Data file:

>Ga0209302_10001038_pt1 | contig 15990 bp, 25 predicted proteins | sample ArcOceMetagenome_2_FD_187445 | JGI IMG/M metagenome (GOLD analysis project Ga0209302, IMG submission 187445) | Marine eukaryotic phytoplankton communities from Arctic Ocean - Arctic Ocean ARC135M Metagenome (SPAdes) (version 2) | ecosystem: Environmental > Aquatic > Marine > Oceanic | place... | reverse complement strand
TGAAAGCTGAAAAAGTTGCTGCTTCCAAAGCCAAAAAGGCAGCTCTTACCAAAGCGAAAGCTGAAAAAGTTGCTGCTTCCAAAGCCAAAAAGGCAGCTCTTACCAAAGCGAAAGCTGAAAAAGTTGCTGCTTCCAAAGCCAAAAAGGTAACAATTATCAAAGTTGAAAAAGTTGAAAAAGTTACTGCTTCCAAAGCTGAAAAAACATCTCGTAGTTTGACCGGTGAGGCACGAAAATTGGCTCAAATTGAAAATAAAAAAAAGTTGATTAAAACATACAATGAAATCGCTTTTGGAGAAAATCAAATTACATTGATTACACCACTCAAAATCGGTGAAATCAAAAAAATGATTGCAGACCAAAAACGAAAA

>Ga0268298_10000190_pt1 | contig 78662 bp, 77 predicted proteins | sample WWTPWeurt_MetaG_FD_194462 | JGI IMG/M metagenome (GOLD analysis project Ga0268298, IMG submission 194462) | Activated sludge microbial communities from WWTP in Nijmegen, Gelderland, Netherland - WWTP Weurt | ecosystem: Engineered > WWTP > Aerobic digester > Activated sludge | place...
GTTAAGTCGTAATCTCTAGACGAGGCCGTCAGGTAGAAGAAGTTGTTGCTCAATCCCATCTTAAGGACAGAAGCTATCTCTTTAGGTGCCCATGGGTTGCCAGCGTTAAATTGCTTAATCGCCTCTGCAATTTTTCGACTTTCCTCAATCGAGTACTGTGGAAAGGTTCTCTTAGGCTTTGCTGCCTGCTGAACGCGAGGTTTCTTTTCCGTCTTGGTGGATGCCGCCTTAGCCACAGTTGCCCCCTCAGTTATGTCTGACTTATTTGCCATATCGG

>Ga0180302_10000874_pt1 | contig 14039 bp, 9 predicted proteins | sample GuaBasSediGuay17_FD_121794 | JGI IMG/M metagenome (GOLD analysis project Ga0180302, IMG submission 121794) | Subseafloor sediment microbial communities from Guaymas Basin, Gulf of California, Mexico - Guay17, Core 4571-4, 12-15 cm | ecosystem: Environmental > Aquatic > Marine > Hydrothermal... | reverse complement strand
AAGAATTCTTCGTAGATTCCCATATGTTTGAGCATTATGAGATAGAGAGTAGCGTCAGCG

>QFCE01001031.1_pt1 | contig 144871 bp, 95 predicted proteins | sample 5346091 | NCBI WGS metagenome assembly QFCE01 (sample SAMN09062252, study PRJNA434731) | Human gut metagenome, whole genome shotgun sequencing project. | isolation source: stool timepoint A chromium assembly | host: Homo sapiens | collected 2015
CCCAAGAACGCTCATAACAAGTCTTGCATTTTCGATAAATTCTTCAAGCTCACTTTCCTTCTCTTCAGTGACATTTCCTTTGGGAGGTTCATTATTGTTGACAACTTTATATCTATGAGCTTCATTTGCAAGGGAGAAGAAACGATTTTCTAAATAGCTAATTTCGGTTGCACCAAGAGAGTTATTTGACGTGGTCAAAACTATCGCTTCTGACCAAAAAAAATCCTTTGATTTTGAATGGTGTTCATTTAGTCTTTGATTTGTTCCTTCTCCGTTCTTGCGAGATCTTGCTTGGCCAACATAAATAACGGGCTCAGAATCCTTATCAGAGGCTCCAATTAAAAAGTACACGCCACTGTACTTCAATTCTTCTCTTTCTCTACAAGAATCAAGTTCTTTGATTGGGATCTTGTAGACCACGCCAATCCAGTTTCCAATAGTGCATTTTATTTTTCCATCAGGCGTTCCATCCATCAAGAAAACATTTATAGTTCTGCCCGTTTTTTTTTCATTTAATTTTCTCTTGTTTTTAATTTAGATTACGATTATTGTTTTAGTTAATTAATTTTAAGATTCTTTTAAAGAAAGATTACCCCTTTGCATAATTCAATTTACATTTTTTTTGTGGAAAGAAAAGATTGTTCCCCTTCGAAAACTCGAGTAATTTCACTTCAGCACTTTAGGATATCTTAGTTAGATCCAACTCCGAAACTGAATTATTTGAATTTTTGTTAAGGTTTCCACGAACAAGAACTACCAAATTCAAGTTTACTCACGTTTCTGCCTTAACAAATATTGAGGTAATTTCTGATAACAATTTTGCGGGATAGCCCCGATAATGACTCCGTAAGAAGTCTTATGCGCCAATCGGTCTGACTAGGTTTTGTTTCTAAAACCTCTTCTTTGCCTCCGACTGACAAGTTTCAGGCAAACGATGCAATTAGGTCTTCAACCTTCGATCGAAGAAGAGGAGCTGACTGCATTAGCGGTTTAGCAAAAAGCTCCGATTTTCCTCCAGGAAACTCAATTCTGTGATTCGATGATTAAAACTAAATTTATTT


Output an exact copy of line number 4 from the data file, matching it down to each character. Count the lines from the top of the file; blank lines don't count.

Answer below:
GTTAAGTCGTAATCTCTAGACGAGGCCGTCAGGTAGAAGAAGTTGTTGCTCAATCCCATCTTAAGGACAGAAGCTATCTCTTTAGGTGCCCATGGGTTGCCAGCGTTAAATTGCTTAATCGCCTCTGCAATTTTTCGACTTTCCTCAATCGAGTACTGTGGAAAGGTTCTCTTAGGCTTTGCTGCCTGCTGAACGCGAGGTTTCTTTTCCGTCTTGGTGGATGCCGCCTTAGCCACAGTTGCCCCCTCAGTTATGTCTGACTTATTTGCCATATCGG